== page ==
Rendering a video is extremely lengthy. If you want to alter a little part of it, you certainly do not want to render the whole thing again. Here's what you can do instead.
Render the part you want to change and stitch it back to the good part.
Here is an example that happened to me: in a 1h19 video I blundered and left a trailing clip in kdenlive 2m30s in the opening. The rest was fine. The rendering took over 3 hours (during the night). So I decided to render the first 3min and stitch that to the rest of the video past this point. I picked up a frame, n°4501, which, at 25fps gives the timestamp of 180.04:
In:= 4501/25. Out= 180.04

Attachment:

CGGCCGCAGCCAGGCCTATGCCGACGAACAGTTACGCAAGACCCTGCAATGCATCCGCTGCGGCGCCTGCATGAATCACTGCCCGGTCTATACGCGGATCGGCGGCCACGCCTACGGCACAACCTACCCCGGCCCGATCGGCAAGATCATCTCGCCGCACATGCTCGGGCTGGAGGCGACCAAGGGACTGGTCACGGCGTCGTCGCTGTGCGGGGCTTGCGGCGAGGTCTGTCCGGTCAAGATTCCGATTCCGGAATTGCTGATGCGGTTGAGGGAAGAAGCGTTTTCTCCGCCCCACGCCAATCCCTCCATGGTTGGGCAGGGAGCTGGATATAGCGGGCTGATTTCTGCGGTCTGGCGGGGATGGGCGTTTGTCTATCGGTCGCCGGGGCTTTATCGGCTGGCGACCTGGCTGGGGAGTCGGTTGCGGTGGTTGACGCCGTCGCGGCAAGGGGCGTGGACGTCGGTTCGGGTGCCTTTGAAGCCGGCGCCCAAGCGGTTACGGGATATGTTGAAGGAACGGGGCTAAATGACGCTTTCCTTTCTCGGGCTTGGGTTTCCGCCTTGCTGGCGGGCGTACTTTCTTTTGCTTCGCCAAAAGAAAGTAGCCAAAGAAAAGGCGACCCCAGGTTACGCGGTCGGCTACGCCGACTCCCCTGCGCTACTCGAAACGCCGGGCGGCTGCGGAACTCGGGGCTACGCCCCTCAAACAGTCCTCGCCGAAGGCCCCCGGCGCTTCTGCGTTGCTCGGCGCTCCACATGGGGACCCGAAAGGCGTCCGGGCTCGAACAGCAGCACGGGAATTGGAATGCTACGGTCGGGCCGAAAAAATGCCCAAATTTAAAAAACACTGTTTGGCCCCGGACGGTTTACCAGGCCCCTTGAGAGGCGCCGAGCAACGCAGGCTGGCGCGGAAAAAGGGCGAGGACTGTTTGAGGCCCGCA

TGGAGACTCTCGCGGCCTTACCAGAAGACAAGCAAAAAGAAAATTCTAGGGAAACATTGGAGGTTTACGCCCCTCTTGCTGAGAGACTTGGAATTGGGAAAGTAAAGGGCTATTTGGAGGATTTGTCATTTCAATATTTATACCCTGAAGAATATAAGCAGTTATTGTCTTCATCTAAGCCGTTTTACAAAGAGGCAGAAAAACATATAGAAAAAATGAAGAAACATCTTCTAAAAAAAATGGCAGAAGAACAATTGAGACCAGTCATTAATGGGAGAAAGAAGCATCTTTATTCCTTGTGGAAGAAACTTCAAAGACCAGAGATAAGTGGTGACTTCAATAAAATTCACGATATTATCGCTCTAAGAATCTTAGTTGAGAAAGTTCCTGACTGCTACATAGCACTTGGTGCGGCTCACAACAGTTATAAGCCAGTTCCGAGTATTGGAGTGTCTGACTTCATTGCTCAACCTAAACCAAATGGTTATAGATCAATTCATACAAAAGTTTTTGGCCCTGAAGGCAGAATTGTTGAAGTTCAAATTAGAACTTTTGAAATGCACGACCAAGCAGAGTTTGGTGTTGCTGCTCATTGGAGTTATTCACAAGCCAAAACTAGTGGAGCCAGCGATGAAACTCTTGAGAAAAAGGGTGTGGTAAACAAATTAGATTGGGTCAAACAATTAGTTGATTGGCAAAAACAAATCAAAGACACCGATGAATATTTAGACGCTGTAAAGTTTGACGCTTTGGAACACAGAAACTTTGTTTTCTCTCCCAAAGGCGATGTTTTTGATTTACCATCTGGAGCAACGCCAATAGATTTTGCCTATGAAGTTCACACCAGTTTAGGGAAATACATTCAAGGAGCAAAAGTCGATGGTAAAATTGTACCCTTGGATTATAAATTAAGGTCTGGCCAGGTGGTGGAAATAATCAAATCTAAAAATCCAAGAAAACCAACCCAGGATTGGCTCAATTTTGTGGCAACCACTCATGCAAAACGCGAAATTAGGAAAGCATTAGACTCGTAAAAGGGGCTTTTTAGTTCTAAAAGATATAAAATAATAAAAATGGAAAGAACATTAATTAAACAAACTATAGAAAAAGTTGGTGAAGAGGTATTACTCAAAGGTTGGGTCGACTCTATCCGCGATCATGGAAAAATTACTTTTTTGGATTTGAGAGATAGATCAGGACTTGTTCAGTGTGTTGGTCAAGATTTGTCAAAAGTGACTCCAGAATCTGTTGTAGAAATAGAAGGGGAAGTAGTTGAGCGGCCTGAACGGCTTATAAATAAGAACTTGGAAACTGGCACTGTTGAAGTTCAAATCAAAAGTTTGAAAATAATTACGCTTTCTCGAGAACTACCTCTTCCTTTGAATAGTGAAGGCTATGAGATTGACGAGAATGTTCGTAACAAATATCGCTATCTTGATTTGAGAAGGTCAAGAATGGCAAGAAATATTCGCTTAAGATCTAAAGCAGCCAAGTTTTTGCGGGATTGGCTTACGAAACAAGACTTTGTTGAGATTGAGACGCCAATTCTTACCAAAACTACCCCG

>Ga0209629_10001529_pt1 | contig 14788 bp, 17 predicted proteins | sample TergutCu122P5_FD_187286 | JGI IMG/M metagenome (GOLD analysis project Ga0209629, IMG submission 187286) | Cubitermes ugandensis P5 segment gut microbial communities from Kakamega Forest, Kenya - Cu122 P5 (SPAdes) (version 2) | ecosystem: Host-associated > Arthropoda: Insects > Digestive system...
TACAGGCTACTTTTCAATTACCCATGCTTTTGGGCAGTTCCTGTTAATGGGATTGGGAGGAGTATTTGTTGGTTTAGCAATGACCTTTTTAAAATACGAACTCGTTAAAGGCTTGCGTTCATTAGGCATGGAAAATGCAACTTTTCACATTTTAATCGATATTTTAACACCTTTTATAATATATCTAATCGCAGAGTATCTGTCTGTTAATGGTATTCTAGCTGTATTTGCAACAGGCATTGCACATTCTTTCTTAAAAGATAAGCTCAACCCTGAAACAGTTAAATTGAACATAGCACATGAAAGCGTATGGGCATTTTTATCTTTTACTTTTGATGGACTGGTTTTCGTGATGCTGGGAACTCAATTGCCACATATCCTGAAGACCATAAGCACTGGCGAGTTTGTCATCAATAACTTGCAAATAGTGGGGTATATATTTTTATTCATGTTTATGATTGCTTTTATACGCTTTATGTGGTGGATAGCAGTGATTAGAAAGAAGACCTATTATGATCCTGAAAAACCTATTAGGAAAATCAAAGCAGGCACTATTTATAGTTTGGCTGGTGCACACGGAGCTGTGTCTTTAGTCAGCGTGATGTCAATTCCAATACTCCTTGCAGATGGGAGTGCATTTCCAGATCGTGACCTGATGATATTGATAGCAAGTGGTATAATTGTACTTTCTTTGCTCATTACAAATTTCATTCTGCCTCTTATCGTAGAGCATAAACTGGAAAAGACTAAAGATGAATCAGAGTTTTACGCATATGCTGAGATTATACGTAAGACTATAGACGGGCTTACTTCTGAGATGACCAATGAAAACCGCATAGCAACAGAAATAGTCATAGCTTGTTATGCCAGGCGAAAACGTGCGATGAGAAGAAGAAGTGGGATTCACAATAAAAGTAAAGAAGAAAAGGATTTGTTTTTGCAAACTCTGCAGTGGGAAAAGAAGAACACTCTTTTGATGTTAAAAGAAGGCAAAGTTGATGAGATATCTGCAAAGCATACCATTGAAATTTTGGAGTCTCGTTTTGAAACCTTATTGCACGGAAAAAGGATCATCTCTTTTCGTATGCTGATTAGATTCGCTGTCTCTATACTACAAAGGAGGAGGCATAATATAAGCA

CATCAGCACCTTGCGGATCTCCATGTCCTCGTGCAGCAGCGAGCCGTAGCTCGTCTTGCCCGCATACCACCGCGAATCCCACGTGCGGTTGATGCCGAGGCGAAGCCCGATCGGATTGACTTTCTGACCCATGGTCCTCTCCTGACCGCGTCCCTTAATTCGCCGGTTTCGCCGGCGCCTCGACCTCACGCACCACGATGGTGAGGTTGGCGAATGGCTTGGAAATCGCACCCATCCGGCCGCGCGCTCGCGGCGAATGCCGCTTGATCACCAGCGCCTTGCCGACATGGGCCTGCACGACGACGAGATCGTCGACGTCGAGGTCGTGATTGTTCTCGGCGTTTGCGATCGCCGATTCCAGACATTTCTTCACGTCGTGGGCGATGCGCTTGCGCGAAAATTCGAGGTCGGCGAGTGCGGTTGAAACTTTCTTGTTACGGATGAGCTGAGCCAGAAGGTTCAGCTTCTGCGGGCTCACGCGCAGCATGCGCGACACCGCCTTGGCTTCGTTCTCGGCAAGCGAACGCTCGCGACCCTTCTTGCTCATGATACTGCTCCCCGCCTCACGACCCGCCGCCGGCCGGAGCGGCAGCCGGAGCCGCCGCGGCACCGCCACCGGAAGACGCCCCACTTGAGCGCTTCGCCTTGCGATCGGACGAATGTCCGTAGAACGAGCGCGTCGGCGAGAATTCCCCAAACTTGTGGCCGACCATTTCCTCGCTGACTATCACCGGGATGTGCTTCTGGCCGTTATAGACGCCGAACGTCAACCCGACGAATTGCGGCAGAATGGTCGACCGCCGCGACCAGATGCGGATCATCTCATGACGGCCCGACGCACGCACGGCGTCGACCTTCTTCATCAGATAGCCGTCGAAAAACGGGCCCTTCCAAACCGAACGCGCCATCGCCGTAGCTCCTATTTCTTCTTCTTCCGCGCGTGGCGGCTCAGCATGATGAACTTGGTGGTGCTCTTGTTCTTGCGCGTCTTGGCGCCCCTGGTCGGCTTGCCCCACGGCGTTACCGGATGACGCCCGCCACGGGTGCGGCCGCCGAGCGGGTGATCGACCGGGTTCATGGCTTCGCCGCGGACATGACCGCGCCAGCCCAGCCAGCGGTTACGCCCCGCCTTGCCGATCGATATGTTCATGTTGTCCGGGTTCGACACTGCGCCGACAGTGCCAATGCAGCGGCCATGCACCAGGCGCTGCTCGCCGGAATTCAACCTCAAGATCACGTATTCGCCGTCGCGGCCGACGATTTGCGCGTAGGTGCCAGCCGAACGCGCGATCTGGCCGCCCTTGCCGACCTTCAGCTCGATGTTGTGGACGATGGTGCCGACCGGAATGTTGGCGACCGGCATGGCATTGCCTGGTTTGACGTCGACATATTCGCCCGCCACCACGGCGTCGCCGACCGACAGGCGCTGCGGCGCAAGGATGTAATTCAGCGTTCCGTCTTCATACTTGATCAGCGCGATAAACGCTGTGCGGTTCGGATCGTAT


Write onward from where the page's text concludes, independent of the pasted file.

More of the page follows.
I exported the first part in a file out1.mp4 (till frame 4501). Then I extracted the "good" part (from 180.04 till the end):
laussy@wulfrun2:~/Videos$ ffmpeg -ss 180.04 -i lecture12-integrals.mp4 -c:v libx264 -c:a aac out.mp4
this took the longest but still was a bit faster than the rendering with melt, not by orders of magnitudes, but maybe twice as fast (it does this at ~0.765 times the real time of the video, so still well over 1h30 to get it done).
And then I stitched them by first listing the files to join:
file 'out1.mp4' file 'out2.mp4'
ffmpeg -f concat -i inputs.txt -c copy output.mp4
I am not sure this is the most efficient thing to do because the long part (exporting the file again) still is very lengthy. Maybe because I'm encoding again and a mere copy would be enough. This requires more testing. I didn't have time to delve into it deeper on this occasion.